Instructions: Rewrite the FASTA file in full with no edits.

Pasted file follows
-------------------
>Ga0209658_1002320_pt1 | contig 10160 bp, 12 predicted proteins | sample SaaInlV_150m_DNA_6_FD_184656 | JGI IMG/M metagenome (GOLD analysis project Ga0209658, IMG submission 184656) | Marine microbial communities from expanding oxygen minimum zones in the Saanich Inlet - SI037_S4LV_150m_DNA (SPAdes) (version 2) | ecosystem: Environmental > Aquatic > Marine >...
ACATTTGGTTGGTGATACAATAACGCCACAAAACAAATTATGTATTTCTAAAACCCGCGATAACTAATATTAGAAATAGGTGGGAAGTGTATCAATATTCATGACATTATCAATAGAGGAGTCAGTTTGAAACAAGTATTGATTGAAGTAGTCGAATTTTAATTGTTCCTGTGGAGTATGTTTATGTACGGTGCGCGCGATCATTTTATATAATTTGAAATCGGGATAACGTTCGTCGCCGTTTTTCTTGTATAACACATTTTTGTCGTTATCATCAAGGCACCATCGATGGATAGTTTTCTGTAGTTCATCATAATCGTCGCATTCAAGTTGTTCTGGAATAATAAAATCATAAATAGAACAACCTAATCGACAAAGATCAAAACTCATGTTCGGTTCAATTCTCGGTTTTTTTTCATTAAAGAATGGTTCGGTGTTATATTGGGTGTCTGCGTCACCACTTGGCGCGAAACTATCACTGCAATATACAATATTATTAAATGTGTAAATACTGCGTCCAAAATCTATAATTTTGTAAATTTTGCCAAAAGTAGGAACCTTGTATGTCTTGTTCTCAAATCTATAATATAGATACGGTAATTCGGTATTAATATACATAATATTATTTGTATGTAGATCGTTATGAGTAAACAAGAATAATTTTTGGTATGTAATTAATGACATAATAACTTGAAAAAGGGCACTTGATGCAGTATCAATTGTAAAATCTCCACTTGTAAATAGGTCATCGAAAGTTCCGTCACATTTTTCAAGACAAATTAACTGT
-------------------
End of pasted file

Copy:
>Ga0209658_1002320_pt1 | contig 10160 bp, 12 predicted proteins | sample SaaInlV_150m_DNA_6_FD_184656 | JGI IMG/M metagenome (GOLD analysis project Ga0209658, IMG submission 184656) | Marine microbial communities from expanding oxygen minimum zones in the Saanich Inlet - SI037_S4LV_150m_DNA (SPAdes) (version 2) | ecosystem: Environmental > Aquatic > Marine >...
ACATTTGGTTGGTGATACAATAACGCCACAAAACAAATTATGTATTTCTAAAACCCGCGATAACTAATATTAGAAATAGGTGGGAAGTGTATCAATATTCATGACATTATCAATAGAGGAGTCAGTTTGAAACAAGTATTGATTGAAGTAGTCGAATTTTAATTGTTCCTGTGGAGTATGTTTATGTACGGTGCGCGCGATCATTTTATATAATTTGAAATCGGGATAACGTTCGTCGCCGTTTTTCTTGTATAACACATTTTTGTCGTTATCATCAAGGCACCATCGATGGATAGTTTTCTGTAGTTCATCATAATCGTCGCATTCAAGTTGTTCTGGAATAATAAAATCATAAATAGAACAACCTAATCGACAAAGATCAAAACTCATGTTCGGTTCAATTCTCGGTTTTTTTTCATTAAAGAATGGTTCGGTGTTATATTGGGTGTCTGCGTCACCACTTGGCGCGAAACTATCACTGCAATATACAATATTATTAAATGTGTAAATACTGCGTCCAAAATCTATAATTTTGTAAATTTTGCCAAAAGTAGGAACCTTGTATGTCTTGTTCTCAAATCTATAATATAGATACGGTAATTCGGTATTAATATACATAATATTATTTGTATGTAGATCGTTATGAGTAAACAAGAATAATTTTTGGTATGTAATTAATGACATAATAACTTGAAAAAGGGCACTTGATGCAGTATCAATTGTAAAATCTCCACTTGTAAATAGGTCATCGAAAGTTCCGTCACATTTTTCAAGACAAATTAACTGT